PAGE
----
Do you ever wonder if spiders just want attention?
Maybe they don’t hang out in our showers because they are spiteful and want to ruin our mornings with a fight to the death over the shampoo. Maybe they just want to spend time with us, but don’t understand how humans do things. They watch how we interact with our pets and our friends and perhaps don’t realise that they can’t just copy and paste the behaviours that work for our cats.
This has happened to me twice.
I would like take the opportunity to point out to all spiders in my readership that this isn’t acceptable behaviour. Opening your eyes in the middle of the night to a spider-face inches from your own is not a fun or cute experience. After the second time I started getting flashbacks whenever I got into bed. If it happens for a third time then I may have to start sleeping hanging from the ceiling from like a bat.
And speaking of the ceiling, spiders, please don’t jump off it onto me. I don’t care what you’ve read, that’s not okay either.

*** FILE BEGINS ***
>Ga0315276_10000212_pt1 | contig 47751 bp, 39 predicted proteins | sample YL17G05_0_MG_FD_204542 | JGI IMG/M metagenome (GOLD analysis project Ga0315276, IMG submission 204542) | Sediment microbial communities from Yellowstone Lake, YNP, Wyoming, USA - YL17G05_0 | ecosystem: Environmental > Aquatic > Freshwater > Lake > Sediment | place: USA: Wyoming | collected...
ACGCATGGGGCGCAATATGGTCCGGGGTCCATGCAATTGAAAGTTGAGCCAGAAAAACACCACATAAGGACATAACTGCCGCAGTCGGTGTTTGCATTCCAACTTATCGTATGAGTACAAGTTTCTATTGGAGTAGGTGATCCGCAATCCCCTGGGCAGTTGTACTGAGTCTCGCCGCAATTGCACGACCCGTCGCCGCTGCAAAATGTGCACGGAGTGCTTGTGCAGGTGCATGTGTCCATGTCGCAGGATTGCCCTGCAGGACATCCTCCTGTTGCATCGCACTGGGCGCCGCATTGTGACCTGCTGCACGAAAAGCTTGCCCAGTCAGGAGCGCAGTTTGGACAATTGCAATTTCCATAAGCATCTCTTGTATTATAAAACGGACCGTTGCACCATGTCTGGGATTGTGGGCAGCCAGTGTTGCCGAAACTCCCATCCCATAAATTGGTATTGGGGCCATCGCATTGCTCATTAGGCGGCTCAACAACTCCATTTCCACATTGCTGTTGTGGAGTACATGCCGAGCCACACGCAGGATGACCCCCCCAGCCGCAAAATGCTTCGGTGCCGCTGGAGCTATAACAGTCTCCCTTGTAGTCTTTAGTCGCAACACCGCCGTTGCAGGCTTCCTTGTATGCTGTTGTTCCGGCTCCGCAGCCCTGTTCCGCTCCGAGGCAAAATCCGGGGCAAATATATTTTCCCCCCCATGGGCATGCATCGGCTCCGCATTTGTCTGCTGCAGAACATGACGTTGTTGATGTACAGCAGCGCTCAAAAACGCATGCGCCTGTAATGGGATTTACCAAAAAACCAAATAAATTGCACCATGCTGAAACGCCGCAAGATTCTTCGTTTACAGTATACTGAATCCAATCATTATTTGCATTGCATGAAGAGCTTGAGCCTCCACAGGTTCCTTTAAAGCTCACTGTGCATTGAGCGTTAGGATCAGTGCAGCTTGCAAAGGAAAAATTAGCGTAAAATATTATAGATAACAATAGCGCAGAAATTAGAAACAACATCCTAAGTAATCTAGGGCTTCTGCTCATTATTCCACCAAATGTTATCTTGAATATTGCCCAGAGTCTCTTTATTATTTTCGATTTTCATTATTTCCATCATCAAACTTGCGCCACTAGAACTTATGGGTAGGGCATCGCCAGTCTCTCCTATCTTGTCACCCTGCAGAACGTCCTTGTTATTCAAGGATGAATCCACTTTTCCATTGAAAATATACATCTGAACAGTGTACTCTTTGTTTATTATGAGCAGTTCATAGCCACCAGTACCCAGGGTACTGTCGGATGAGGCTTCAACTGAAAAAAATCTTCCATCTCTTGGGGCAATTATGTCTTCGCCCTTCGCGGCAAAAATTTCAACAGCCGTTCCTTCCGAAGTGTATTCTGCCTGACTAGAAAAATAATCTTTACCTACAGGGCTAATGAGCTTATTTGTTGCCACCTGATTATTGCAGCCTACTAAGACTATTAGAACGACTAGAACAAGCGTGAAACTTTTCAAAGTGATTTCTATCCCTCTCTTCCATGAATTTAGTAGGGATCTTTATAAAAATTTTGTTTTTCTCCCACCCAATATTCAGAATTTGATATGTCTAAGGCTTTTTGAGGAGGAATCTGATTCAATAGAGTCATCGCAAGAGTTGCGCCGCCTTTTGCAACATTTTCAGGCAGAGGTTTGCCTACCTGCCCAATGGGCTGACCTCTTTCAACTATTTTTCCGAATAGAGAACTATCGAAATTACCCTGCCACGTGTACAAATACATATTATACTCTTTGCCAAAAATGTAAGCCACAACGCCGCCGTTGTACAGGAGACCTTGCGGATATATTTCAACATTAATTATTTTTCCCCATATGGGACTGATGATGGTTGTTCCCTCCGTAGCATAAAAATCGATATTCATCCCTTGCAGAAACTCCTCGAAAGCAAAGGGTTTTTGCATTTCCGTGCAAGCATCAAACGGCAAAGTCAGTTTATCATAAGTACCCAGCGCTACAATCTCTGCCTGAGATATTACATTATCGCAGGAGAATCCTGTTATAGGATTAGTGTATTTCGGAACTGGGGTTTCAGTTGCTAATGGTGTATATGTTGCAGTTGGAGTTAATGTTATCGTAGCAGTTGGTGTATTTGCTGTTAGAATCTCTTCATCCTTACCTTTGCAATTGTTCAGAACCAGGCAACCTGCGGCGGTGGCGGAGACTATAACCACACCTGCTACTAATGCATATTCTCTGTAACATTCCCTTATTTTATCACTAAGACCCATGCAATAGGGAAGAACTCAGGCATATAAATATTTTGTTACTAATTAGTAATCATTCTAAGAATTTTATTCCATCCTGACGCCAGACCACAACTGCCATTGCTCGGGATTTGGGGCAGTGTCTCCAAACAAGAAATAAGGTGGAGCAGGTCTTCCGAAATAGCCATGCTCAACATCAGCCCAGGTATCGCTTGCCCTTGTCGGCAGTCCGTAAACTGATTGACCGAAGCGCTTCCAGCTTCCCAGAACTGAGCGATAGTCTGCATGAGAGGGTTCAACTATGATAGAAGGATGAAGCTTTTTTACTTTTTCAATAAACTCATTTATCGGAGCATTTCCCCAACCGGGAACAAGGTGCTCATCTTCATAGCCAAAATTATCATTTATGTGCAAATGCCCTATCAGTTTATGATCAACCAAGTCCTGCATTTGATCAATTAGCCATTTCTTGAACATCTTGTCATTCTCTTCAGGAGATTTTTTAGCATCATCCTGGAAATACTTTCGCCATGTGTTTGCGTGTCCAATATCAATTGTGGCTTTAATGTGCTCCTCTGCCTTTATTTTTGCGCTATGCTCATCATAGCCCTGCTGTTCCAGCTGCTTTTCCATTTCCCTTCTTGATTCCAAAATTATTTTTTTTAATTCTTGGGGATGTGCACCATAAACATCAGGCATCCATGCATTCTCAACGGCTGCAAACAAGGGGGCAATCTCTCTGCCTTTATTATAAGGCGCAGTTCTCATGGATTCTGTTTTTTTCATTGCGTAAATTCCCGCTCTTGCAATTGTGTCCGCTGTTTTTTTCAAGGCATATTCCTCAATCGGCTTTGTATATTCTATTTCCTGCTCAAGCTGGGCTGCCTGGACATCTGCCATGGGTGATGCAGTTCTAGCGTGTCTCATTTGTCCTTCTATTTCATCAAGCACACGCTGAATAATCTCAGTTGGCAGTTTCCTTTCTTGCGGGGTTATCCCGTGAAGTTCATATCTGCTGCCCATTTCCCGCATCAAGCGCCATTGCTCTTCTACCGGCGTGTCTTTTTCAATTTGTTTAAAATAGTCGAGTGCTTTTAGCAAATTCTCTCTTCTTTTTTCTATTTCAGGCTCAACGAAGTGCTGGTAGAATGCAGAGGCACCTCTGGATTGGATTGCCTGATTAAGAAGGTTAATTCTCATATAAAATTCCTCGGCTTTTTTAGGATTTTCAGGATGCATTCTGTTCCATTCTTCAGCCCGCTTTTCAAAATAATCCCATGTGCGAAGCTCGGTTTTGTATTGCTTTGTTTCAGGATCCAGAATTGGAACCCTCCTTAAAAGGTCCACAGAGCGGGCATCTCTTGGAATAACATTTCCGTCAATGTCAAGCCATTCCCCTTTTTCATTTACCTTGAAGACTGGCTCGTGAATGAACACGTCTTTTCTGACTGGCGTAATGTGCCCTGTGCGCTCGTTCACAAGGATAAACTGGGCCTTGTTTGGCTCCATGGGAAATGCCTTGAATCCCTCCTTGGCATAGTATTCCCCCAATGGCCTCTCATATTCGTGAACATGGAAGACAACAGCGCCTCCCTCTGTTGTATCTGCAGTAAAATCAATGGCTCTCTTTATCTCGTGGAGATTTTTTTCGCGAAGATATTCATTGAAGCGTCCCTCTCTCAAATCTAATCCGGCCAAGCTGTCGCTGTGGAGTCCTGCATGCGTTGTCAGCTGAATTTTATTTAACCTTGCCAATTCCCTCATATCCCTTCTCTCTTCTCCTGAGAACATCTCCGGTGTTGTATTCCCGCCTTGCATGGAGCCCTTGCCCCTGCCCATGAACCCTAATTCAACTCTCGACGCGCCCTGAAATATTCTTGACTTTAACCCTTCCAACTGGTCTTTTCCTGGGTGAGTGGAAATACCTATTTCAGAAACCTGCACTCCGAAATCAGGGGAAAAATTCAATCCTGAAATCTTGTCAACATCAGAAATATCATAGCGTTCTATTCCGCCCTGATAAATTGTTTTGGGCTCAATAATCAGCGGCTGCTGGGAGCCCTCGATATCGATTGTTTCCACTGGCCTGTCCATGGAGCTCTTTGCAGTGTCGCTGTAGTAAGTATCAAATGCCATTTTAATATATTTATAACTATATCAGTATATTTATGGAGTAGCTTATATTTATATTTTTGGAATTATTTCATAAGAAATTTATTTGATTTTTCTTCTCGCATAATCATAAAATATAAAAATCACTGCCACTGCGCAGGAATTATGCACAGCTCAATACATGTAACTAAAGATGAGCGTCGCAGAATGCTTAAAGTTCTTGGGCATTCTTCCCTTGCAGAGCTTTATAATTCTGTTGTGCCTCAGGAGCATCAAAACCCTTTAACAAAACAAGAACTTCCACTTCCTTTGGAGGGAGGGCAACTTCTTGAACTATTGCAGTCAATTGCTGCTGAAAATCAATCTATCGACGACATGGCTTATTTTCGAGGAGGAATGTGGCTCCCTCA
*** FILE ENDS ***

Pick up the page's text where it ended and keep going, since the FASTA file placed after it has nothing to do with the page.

The sensible part of me said not to include that last picture because it is obscure and silly, no one will get it and everyone will probably think I’m weird. The rest of me was still snort-giggling a week after coming up with it and saying: “Silly spider! Ask Louisa Musgrove how well that tactic works.”
Turns out the sensible part of me does not hold enough brain-shares to win a majority vote.
It did manage to push through a caveat in the form of a Venn diagram, though.
I hope that spiders work it out eventually. Perhaps the fiftieth time they are shepherded into jars and dumped in the garden, or when they watch you setting fire to your bed after they disappear somewhere in your bedroom, something will click in their little spider minds.
“Ohhh,” they will think. “I get it now. Boundaries.”
And then maybe if we could communicate with each other we could sort out some kind of truce.